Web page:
How refreshing to see an actress over sixty find a great role, one in which she is permitted to be a real sexual being. We saw it take place in Sarah Polley’s elegiac and haunting Away from Her (2007) but it is not a common theme on film these days. What makes it even more extraordinary is that three-time Oscar nominee Debra Winger is back in the role that could bring the gifted actress an overdue Academy Award. Winger left acting, well, sort of in the mid-eighties amidst accusations of being difficult and hard to work with. Oddly her directors said nothing of the kind, instead thrilled with her drive to get the part right. It was her fellow actors that struggled with her namely Richard Gere who was witnessed treating Winger horribly during the shoot for An Officer and a Gentleman (1982). Winger later admitted to loathing Gere, which makes her scenes post coitus all the more impressive and powerful.
She was among a new generation of up and coming actresses which included Meryl Streep, Jessica Lange, and Glenn Close who came out of the late seventies and would dominate the eighties. Winger, with her husky voice and deep blue eyes could be sultry and vulnerable, furious and heartbroken, funny and sad in an instant, she was a natural, and there was something powerfully erotic about her. She was real, authentic and worked hard to bring that realism to the screen. Her breakthrough role was opposite superstar John Travolta in Urban Cowboy (1980) in a role that should earned her a nomination for the Academy Award. Two years later she got her first nomination, working the boor Gere in An Officer and a Gentleman (1982), but also experienced her first flop, Cannery Row (1982) with Nick Nolte.
The following year she gave a stunning performance in the film she is perhaps best known for, as Emma in Terms of Endearment (1983), the finest film made about the mother-daughter dynamic. Portraying a doomed daughter to Shirley MacLaine’s overbearing but devoted mother Aurora, Winger was magnificent as a woman who appears to float through life, but is in fact deceptively strong, a life force, the glue holding her marriage together. Cancer will claim her, and we actually see the light go out n her eyes when she passes, staring with adoration at her mother; it is an astounding performance and again she was nominated for Best Actress, losing to her co-star.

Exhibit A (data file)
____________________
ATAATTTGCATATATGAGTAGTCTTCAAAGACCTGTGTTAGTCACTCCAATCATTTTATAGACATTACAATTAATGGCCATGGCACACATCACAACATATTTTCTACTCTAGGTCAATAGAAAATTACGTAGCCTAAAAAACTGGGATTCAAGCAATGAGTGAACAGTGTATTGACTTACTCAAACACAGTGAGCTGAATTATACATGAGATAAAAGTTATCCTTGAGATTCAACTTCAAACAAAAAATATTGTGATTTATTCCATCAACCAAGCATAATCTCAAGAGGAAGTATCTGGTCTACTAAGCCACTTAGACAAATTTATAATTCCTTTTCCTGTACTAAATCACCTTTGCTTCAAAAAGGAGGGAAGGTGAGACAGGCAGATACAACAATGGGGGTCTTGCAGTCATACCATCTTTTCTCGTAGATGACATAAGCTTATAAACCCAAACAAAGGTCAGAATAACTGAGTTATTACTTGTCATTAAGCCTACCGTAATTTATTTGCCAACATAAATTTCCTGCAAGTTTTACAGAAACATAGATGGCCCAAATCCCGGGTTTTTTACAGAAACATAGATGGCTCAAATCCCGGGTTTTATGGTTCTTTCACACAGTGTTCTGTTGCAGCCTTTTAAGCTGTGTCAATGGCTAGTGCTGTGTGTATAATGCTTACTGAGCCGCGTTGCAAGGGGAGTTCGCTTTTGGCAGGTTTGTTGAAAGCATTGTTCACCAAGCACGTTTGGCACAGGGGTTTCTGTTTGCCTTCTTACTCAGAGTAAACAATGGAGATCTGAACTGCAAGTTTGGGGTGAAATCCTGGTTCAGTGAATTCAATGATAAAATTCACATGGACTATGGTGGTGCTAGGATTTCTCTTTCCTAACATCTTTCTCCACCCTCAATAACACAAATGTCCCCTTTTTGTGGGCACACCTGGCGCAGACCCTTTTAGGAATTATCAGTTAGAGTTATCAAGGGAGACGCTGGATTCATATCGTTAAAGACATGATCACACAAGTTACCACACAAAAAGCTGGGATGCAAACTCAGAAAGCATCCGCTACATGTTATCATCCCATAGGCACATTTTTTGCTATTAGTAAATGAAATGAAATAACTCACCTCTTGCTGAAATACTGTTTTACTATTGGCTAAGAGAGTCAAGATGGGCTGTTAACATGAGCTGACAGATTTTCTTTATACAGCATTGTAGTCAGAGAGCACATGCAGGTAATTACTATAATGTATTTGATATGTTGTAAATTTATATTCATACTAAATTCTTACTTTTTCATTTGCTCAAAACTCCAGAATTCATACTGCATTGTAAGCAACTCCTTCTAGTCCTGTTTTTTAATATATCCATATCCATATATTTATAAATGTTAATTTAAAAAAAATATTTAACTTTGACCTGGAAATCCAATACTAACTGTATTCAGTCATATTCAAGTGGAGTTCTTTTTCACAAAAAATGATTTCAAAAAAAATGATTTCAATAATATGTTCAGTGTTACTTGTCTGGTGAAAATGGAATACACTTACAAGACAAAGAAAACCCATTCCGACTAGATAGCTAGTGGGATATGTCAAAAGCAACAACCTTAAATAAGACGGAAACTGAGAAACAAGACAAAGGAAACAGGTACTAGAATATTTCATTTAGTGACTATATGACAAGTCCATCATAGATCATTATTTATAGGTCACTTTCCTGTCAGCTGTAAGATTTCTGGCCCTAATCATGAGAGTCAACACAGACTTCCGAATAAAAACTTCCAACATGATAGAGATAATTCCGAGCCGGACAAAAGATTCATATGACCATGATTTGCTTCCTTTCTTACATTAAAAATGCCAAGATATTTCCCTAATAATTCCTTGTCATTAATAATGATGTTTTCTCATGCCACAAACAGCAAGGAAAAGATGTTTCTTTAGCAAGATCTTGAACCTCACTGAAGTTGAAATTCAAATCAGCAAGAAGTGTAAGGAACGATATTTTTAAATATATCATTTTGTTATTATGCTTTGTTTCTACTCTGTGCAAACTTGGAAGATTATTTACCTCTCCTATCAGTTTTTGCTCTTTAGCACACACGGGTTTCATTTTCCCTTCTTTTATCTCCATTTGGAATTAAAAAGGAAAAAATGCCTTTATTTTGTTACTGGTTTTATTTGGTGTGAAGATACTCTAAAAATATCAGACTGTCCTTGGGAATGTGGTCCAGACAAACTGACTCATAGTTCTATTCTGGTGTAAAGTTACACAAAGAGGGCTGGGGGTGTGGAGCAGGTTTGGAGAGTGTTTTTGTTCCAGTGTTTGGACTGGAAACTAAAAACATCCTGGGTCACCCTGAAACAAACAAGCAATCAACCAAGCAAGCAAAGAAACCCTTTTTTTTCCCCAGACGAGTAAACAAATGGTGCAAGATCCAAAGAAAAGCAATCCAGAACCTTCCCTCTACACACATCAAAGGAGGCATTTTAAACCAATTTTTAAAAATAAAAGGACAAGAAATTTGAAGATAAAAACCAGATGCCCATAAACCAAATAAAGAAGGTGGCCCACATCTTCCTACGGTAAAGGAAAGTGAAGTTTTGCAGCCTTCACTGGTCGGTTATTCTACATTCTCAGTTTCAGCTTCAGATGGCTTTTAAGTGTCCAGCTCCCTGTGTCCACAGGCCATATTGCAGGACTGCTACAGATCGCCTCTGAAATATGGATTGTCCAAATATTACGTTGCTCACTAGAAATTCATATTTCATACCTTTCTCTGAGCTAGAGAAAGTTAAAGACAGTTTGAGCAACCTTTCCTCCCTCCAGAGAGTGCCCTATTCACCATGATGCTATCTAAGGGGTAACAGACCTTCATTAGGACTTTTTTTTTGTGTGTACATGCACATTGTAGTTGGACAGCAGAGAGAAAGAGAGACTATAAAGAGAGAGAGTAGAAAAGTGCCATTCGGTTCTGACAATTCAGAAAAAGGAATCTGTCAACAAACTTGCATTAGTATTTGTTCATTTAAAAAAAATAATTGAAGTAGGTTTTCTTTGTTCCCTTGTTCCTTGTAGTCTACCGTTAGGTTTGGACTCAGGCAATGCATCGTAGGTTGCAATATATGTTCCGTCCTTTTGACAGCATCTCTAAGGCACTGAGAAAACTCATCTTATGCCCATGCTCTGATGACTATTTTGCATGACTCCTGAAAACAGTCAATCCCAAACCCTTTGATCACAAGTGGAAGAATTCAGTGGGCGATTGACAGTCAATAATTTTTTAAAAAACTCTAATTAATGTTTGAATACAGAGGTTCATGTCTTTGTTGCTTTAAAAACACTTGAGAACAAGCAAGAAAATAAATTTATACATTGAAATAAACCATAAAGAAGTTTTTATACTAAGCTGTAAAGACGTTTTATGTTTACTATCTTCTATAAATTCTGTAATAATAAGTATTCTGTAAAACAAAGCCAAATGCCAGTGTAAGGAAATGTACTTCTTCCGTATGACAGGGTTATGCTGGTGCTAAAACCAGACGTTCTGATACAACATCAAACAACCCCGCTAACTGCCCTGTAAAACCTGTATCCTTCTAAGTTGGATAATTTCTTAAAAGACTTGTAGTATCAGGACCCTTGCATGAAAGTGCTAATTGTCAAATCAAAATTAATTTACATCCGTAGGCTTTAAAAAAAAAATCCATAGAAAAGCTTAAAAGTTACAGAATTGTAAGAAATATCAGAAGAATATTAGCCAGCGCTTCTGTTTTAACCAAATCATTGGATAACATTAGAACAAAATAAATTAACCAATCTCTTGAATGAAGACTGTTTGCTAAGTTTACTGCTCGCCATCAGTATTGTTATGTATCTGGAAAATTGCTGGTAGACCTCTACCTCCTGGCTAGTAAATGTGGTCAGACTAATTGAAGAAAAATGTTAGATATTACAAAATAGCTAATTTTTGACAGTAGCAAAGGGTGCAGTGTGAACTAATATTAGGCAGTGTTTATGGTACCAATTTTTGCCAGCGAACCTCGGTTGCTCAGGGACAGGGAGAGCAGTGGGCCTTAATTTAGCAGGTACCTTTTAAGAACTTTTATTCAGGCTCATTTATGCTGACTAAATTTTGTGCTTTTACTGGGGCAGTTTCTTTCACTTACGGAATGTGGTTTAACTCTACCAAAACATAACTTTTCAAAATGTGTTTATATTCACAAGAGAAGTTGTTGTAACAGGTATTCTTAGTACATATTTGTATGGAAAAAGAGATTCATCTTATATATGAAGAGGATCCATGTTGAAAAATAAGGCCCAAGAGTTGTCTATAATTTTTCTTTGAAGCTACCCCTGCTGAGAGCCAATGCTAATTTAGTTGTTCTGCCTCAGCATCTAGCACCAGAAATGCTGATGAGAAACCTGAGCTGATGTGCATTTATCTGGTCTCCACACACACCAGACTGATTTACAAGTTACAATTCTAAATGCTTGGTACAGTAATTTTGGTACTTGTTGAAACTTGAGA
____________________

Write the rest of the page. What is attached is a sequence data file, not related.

The balance of the eighties was one of turbulence and frustration for the actress who gave good performances in unseen films, was often the best thing in the movie she was in, but gradually we saw less and less of her. She bounced back beautifully with a frankly sexual performance in The Sheltering Sky (1990) and two years later was nominated for another Oscar for her performance in Shadowlands (1992). Most recently she was back onscreen as the frosty mother of Anne Hathaway in Rachel Getting Married (2008), leading to hopes for a comeback.
‘The Lovers’ is her comeback, and places her in the race for the Academy Award for Best Actress next February. Mary (Winger) is unhappily married to Michael (Tracey Letts). Both are having affairs with younger people. When the subject of splitting is broached, something crazy happens, they begin to fall in love…with each other! Perhaps they are reawakened to what they fell in love in the first place or perhaps they realize they simply are not interested in waking up without each other. It leads to obvious complications with the two they had been having affairs with, now having to invent reasons to be with their spouse! It also leads to a lovely, authentic love story beautifully acted by Winger and playwright Tracey Letts.
At sixty-one Winger gives one of the most sexually frank performances of her career, taking bold risks that pay off at every turn. She is luminous. Letts is fast becoming an interesting character actor and matches her all the way, but the film belongs to the ladies. In a hysterical supporting turn Melora Waters is superb as the freaked out, obsessive drama queen Michael had been sleeping with. She is terrifying as the kind of nutbar who lives for making a scene. Here is hoping Winger is remembered at awards time considering she gives one of the best performances of the year!